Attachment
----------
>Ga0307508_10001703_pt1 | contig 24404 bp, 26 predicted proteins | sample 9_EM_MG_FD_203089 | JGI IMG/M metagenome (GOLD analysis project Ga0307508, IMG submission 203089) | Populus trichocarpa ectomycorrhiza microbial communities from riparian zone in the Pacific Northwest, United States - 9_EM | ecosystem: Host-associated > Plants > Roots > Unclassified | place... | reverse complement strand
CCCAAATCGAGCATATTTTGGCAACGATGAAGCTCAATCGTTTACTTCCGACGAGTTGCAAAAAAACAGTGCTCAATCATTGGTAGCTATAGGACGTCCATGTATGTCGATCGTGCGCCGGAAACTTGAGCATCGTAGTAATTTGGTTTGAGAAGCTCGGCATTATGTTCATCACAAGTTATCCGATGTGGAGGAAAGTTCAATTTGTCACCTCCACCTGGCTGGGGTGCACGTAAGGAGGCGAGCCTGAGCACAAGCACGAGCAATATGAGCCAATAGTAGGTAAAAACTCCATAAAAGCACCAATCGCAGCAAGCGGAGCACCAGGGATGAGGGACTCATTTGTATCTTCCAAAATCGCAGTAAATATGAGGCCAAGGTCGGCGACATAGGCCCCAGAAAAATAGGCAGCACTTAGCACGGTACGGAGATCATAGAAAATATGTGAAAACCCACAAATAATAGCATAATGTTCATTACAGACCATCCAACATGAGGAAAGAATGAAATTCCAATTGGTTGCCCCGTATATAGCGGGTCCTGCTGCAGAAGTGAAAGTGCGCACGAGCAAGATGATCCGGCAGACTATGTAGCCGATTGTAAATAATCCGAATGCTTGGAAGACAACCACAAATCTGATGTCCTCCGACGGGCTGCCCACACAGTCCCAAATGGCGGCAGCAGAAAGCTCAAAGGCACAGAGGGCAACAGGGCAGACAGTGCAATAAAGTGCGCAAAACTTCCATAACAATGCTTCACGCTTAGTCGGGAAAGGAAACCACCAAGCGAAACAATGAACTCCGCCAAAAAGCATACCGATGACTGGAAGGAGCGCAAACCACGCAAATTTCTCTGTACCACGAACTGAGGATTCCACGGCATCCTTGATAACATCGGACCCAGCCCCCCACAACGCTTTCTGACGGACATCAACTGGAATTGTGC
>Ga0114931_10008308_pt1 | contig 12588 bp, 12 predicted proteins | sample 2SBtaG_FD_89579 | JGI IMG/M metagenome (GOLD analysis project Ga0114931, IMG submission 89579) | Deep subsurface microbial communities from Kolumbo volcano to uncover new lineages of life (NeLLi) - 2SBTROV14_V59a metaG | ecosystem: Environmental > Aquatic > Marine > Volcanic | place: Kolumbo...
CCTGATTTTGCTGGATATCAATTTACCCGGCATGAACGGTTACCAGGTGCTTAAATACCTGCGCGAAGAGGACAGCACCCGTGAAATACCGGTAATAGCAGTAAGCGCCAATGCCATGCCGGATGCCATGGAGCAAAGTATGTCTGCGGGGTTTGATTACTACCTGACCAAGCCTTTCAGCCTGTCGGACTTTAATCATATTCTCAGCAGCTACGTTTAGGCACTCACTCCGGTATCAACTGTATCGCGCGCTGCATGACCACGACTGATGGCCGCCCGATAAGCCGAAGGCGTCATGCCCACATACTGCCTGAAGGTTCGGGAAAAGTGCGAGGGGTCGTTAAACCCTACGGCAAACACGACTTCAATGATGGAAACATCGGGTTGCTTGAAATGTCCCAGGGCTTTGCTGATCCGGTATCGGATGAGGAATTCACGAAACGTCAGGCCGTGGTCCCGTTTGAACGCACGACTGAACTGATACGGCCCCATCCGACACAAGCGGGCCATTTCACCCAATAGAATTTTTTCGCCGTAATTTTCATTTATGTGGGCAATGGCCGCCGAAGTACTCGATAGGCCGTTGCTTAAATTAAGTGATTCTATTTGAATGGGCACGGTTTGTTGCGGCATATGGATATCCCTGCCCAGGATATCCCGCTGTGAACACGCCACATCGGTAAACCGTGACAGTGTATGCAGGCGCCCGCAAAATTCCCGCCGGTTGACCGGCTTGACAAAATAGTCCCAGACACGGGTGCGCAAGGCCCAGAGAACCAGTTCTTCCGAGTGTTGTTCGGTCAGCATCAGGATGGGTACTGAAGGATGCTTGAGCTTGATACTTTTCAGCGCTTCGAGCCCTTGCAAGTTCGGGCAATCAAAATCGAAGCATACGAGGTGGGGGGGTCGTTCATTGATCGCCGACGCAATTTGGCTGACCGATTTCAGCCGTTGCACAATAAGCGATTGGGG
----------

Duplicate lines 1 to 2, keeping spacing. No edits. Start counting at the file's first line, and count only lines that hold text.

>Ga0307508_10001703_pt1 | contig 24404 bp, 26 predicted proteins | sample 9_EM_MG_FD_203089 | JGI IMG/M metagenome (GOLD analysis project Ga0307508, IMG submission 203089) | Populus trichocarpa ectomycorrhiza microbial communities from riparian zone in the Pacific Northwest, United States - 9_EM | ecosystem: Host-associated > Plants > Roots > Unclassified | place... | reverse complement strand
CCCAAATCGAGCATATTTTGGCAACGATGAAGCTCAATCGTTTACTTCCGACGAGTTGCAAAAAAACAGTGCTCAATCATTGGTAGCTATAGGACGTCCATGTATGTCGATCGTGCGCCGGAAACTTGAGCATCGTAGTAATTTGGTTTGAGAAGCTCGGCATTATGTTCATCACAAGTTATCCGATGTGGAGGAAAGTTCAATTTGTCACCTCCACCTGGCTGGGGTGCACGTAAGGAGGCGAGCCTGAGCACAAGCACGAGCAATATGAGCCAATAGTAGGTAAAAACTCCATAAAAGCACCAATCGCAGCAAGCGGAGCACCAGGGATGAGGGACTCATTTGTATCTTCCAAAATCGCAGTAAATATGAGGCCAAGGTCGGCGACATAGGCCCCAGAAAAATAGGCAGCACTTAGCACGGTACGGAGATCATAGAAAATATGTGAAAACCCACAAATAATAGCATAATGTTCATTACAGACCATCCAACATGAGGAAAGAATGAAATTCCAATTGGTTGCCCCGTATATAGCGGGTCCTGCTGCAGAAGTGAAAGTGCGCACGAGCAAGATGATCCGGCAGACTATGTAGCCGATTGTAAATAATCCGAATGCTTGGAAGACAACCACAAATCTGATGTCCTCCGACGGGCTGCCCACACAGTCCCAAATGGCGGCAGCAGAAAGCTCAAAGGCACAGAGGGCAACAGGGCAGACAGTGCAATAAAGTGCGCAAAACTTCCATAACAATGCTTCACGCTTAGTCGGGAAAGGAAACCACCAAGCGAAACAATGAACTCCGCCAAAAAGCATACCGATGACTGGAAGGAGCGCAAACCACGCAAATTTCTCTGTACCACGAACTGAGGATTCCACGGCATCCTTGATAACATCGGACCCAGCCCCCCACAACGCTTTCTGACGGACATCAACTGGAATTGTGC